- The "Dirty Dozen" volleyball team (trust me, they were legit)
- Premarital Sex
Being a Catholic high school and all, it might seem obvious that premarital sex was a big no-no. Perhaps because we were teenagers, our teachers felt it necessary to go completely over the top when preaching this message. First was the "Sex with the Freshman" lectures where the freshman girls and boys were separated for detailed discussions on sex and how it was for procreation only and if you have sex even one single time, you will get pregnant and sex for anything other than procreation, even among married couples, is a mortal sin. (Mortal sins, for you non-Catholics, are the biggies. Like, right up there with murder. And yes, we rank sins.)
Then it was our religion classes where we learned how we will be smote down from the heavens for premarital sex and how we shouldn't even "tempt" the sin by making out or kissing or any other manner of high school activities. I clearly remember a religion teacher telling our class, "you don't rev the engine unless you're planning to start the car." Being a teenage virgin, the analogy went right over my head. But I digress.
Our Senior year of high school was where they really hit the message home. Unfortunately, not everyone in our class got the "premarital sex is bad - really bad" message because we did end up with a couple of pregnant girls in my graduating class. You can imagine the President of our school (a married Catholic priest with children - it's a long story) felt. It was very, very unusual.
So, I took psychology Senior year (and I think Elizabeth was in my class too?). True to the stereotypes, our psychology teacher was a complete nut job who was in and out of school and made us watch "Sybil" which completely scarred me for life.
For reasons I still don't comprehend, psychology was also the class where we'd get a scarily life-like electronic doll called "Baby Think It Over" to tote around for a week. Most high schools do eggs or sacks of flour. We got a seven pound electronic wonder child that cried every three hours for feedings and diaper changes and had a sensor in it that could tell if you shook the baby or dropped it.
Our grades were dependent upon how quickly we responded to the baby crying and how many times we dropped/shook the baby. There was a key in the back of the baby that you had to turn and hold for 15 minutes to represent feedings. The baby had to be with us 24 hours a day, just like a newborn. There was also a suggestion of borrowing a car seat to make sure the baby didn't rattle around in our car.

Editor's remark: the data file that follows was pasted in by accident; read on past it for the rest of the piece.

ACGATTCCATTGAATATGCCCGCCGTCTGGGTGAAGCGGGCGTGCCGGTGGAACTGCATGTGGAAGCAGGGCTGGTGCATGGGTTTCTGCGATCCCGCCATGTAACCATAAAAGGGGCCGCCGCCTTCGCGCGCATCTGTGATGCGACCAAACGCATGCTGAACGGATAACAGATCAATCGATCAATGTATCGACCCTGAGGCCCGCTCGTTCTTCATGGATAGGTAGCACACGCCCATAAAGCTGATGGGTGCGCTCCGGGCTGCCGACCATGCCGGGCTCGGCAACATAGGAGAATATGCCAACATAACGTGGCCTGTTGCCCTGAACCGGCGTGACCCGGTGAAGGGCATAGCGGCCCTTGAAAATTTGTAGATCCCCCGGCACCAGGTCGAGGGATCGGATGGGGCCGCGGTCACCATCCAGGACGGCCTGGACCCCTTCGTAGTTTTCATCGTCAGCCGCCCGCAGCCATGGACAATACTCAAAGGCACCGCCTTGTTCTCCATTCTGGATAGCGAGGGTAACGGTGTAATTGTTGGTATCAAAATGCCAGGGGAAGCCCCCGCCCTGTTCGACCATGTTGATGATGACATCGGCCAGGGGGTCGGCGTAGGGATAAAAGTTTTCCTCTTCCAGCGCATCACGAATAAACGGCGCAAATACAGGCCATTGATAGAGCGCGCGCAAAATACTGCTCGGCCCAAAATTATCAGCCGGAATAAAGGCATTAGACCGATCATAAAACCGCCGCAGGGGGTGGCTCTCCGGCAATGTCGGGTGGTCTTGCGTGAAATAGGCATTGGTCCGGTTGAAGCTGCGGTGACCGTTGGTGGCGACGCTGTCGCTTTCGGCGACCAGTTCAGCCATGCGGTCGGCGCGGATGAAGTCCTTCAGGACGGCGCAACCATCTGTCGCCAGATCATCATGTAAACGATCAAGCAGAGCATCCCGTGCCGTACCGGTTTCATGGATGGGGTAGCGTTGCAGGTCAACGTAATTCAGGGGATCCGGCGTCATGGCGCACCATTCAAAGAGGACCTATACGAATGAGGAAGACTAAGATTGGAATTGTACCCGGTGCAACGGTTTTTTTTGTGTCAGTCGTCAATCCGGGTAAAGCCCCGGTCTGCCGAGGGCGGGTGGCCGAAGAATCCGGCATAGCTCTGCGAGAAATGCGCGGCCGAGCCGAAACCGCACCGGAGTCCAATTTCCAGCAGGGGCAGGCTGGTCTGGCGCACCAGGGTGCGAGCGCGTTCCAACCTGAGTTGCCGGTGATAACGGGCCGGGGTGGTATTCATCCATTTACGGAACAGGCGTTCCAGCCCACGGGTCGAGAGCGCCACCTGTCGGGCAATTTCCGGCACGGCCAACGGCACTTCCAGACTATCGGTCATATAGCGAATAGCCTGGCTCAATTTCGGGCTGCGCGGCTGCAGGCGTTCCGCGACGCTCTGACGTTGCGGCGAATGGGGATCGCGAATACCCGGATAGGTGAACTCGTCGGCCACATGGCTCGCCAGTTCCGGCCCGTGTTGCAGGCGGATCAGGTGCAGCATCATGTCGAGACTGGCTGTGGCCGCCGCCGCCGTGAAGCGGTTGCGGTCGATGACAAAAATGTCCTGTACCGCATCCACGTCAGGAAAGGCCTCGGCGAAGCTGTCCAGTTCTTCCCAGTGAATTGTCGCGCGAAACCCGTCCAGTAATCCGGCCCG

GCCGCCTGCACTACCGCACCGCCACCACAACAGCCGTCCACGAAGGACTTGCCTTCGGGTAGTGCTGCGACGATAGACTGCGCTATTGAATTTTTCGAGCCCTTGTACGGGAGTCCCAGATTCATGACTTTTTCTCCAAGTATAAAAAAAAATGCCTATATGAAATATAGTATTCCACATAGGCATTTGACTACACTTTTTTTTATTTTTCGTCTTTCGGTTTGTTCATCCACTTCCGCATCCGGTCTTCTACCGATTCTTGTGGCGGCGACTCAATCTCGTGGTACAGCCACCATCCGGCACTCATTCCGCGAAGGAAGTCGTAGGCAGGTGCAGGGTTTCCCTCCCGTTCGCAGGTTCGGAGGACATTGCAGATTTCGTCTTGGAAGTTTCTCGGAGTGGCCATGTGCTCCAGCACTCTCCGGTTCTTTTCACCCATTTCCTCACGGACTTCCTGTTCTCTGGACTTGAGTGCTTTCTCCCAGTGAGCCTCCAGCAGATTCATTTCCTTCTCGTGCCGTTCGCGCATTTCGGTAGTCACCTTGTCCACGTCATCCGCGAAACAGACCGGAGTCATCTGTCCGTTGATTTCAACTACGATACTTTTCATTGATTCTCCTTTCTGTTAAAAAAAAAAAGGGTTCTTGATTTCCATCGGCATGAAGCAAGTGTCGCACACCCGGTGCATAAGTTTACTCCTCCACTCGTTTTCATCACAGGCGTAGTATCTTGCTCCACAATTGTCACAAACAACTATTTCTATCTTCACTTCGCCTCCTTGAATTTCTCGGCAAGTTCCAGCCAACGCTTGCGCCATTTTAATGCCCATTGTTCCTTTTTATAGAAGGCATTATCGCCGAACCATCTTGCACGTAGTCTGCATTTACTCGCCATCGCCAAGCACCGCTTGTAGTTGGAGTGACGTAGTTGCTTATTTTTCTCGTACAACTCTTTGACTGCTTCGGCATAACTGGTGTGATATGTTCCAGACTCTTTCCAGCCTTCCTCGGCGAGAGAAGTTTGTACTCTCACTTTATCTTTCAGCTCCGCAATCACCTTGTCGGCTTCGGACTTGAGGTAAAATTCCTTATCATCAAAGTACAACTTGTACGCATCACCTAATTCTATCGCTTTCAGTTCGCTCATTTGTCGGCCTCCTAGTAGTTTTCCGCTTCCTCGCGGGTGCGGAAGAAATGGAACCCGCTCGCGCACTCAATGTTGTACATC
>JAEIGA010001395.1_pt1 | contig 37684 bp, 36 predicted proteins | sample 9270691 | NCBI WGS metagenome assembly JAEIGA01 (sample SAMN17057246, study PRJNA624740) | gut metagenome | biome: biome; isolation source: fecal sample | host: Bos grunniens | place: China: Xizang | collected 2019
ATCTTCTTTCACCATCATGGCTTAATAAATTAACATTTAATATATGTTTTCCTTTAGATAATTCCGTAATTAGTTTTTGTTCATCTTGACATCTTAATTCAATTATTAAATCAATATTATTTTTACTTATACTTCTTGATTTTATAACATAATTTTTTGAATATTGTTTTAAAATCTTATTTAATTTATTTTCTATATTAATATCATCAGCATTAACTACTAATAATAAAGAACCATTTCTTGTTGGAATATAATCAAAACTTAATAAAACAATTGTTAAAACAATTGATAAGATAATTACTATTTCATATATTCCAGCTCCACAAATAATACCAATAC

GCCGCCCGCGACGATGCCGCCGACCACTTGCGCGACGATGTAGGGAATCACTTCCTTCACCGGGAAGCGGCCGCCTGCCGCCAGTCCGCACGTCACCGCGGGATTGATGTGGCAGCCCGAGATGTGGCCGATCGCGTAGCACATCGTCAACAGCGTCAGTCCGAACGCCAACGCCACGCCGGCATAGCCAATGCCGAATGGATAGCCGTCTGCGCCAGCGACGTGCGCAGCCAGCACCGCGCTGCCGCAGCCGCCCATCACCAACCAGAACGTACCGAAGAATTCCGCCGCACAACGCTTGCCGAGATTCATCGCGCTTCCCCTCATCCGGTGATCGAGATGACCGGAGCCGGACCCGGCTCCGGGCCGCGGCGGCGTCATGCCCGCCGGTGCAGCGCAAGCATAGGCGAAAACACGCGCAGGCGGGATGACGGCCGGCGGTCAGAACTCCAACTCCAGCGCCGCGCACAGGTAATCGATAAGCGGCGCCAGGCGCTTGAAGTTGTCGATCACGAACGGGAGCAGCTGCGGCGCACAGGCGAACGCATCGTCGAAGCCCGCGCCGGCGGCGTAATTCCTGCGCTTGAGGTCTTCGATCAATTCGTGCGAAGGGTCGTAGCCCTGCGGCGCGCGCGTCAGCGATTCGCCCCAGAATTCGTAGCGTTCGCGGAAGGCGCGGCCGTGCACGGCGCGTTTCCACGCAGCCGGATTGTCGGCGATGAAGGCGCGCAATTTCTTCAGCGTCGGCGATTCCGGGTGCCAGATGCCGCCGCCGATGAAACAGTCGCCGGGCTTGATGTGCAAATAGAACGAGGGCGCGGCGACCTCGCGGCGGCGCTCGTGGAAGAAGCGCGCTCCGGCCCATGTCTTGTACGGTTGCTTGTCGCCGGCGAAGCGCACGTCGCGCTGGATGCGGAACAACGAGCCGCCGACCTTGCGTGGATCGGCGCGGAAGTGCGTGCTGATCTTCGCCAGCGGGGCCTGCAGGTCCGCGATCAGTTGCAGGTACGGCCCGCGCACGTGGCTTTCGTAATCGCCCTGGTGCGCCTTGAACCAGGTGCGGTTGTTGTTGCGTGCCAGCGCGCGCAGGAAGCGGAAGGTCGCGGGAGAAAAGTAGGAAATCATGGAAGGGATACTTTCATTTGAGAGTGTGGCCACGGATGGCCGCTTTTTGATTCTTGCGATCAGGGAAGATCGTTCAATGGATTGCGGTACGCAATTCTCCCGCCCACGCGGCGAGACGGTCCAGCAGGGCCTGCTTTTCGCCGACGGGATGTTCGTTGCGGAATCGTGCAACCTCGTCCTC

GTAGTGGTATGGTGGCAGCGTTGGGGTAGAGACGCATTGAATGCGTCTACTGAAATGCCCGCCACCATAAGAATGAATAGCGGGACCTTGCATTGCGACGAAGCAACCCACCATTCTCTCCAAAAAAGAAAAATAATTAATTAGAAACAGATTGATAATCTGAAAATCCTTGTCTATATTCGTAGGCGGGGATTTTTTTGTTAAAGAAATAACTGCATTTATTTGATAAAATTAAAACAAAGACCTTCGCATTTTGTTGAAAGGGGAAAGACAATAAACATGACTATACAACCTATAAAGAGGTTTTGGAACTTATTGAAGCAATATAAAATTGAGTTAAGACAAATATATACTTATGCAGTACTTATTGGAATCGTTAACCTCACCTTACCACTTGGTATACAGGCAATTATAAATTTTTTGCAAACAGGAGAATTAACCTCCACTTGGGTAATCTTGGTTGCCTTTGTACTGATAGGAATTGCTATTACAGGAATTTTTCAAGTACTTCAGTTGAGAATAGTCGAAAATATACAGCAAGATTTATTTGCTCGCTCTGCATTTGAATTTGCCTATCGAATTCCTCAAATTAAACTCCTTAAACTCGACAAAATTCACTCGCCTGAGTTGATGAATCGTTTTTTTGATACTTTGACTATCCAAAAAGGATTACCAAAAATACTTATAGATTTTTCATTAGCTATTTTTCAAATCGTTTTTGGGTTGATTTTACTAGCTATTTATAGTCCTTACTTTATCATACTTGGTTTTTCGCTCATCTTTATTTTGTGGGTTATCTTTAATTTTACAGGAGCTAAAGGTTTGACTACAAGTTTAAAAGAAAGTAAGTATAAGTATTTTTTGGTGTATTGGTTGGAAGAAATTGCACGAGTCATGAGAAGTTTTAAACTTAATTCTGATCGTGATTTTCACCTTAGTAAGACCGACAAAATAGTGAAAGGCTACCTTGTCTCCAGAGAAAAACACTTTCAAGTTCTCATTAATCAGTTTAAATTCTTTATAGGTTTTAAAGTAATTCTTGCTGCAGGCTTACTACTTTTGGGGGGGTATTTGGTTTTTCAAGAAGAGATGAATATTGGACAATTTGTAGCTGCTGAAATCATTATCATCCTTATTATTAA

Day 1 with Baby Think It Over was miserable. Abby (my doll) cried all. freaking. night. I was exhausted at school the next day and totally embarrassed when I had to tote her to a basketball game that night. I was a cheerleader and was therefore cheering at the game. I laid her in between my feet in the bleachers so I would know when she started making her loud, annoying, electronic cry. Of course, she started right up, so I sat there with this doll on my lap, holding the key in her back for the requisite 15 minutes while everyone else chanted "S Score Score."
The next day, I figured out a solution for Dear Abby. See those little hands right there? I figured out that if I strung a rubber band from her hand to the key, it would hold the key in place so I wouldn't have to manually hold it myself. I tried it once and it totally worked. To prevent her from getting tossed around in my car, I wedged her good and tight between the seats. Abby became only a slight inconvenience. When she cried in the middle of the night, I'd just attach the rubber band and go back to sleep.
I got an A.
Abby is going to haunt me the rest of my life for my sins. The ghosts of plastic babies past are going to ensure that my real, precious baby (whom I would never wedge between car seats - y'all know that, right? just feel compelled to say that) will be a fussy crier. No worries, Dear Abby. No shortcuts this time around.